The pandemic and Ukraine invasion have led to supply chain disruptions, higher prices of inputs, and goods shortages in countries across the globe. USDA is adding program flexibilities, expanding options and assistance, and investing in fertilizer to help farmers address inflation and global food insecurity.
USDA’s Under Secretary for Farm Production and Conservation Robert Bonnie talks about farmers’ higher input costs and the creative ways USDA is helping producers address those challenges.
Investing in Fertilizer
USDA accepted applications for the Fertilizer Production Expansion Program in late 2022. In the first round, the Department made $29 million in award offers to eight businesses for projects that could increase fertilizer capacity for the 2023 or 2024 crop year. To learn more, read the March 10, 2023, news release. Details about the second round will be released in the coming weeks.
Crop Insurance for Double Cropping
To reduce the risk of raising two crops on the same land in one year – a practice known as double cropping - USDA’s Risk Management Agency (RMA) is expanding double crop insurance opportunities in more than 1,500 counties where double cropping is viable. This is the result of active stakeholder engagement, which included 100-plus meetings and engagements over the past few months.
For crop year 2023, RMA reminds producers there may be insurance options for double crop soybeans as well as grain sorghum and other crops in counties where the Follow Another Crop (FAC) practice is not available. More information, including maps, is available regionally:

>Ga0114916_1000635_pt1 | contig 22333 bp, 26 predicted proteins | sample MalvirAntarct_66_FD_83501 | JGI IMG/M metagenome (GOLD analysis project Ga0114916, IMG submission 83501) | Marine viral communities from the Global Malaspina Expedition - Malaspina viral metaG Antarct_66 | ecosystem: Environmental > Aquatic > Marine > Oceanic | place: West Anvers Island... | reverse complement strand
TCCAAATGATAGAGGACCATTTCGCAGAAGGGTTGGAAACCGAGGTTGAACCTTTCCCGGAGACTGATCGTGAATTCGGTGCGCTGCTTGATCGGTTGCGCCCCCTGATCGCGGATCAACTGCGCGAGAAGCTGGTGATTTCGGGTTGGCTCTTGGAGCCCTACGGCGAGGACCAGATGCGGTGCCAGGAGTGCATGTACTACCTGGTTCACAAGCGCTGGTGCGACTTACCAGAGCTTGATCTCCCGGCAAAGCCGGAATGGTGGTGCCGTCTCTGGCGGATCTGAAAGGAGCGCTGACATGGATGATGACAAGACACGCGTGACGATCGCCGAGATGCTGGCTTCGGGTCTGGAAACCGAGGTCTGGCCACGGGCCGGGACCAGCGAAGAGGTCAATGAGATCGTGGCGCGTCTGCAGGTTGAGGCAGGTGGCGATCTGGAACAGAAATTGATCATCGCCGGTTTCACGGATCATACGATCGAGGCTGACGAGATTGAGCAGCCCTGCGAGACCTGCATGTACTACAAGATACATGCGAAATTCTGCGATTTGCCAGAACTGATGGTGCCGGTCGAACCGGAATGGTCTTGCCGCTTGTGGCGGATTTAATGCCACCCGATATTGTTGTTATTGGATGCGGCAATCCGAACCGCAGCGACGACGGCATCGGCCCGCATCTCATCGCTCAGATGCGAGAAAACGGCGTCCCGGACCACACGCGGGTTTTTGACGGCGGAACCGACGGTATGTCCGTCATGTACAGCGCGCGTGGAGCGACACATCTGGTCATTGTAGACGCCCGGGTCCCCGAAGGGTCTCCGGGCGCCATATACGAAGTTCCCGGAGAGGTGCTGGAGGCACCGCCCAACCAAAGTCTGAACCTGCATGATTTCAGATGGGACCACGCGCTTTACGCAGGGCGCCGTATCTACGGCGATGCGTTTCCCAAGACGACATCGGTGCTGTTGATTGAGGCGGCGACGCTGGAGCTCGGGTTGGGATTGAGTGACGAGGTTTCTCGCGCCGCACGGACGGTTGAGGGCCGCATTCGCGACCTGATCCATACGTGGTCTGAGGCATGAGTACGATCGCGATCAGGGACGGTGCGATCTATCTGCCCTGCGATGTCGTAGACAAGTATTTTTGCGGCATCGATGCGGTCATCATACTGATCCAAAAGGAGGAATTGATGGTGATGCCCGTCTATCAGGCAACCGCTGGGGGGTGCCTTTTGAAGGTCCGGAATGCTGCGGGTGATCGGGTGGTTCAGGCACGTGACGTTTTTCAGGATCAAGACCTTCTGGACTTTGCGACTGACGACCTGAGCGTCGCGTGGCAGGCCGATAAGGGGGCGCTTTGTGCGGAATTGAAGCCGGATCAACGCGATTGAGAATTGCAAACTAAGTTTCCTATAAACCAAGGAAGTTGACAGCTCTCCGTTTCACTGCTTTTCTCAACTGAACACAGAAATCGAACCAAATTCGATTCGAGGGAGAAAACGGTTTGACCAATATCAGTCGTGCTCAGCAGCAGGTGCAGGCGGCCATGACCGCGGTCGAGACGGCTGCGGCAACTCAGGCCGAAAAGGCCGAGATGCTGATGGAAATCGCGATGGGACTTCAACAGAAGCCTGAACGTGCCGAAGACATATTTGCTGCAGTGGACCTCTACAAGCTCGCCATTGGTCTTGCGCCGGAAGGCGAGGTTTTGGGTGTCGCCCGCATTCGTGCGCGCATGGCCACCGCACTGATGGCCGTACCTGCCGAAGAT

- Alabama, Florida, Georgia, and South Carolina
- Arkansas, Kentucky, Louisiana, Mississippi, and Tennessee
- Connecticut, Delaware, Maine, Maryland, Massachusetts, New Hampshire, New Jersey, New York, North Carolina, Pennsylvania, Rhode Island, Vermont, Virginia, and West Virginia
- Iowa, Minnesota, and Wisconsin
- Kansas, Missouri, and Nebraska
- Montana, North Dakota, South Dakota, and Wyoming
- Oklahoma and Texas
Precision Agriculture and Nutrient Management
USDA is increasing its technical assistance for nutrient management practices, including precision agriculture, helping farmers more efficiently use fertilizer and reduce costs. This includes streamlining the application process for NRCS conservation programs like EQIP and CSP and prioritizing application approvals to expand access to its nutrient management planning and cost sharing assistance programs.
NRCS accepts applications for EQIP and CSP year-round. If you’re interested in applying, contact the NRCS office at your local USDA Service Center.
With fertilizer costs more than doubling in the past year, it’s more important than ever to strategically manage nutrients. On average, farmers can save nearly $30 per acre on land currently receiving excess nutrients by implementing a nutrient management plan. Learn more about SMART Nutrient Management.
The Inflation Reduction Act will deliver $19.5 billion in new conservation funding to support climate-smart agriculture that will bolster the new steps that NRCS is taking to improve opportunities for nutrient management. This is part of USDA’s broader effort to address future fertilizer availability and cost challenges for U.S. producers.
Find Your Local Service Center
USDA Service Centers are locations where you can connect with Farm Service Agency, Natural Resources Conservation Service, or Rural Development employees for your business needs. Enter your state and county below to ﬁnd your local service center and agency offices. If this locator does not work in your browser, please visit offices.usda.gov.
Visit the Risk Management Agency website to ﬁnd a regional or compliance office or to ﬁnd an insurance agent near you.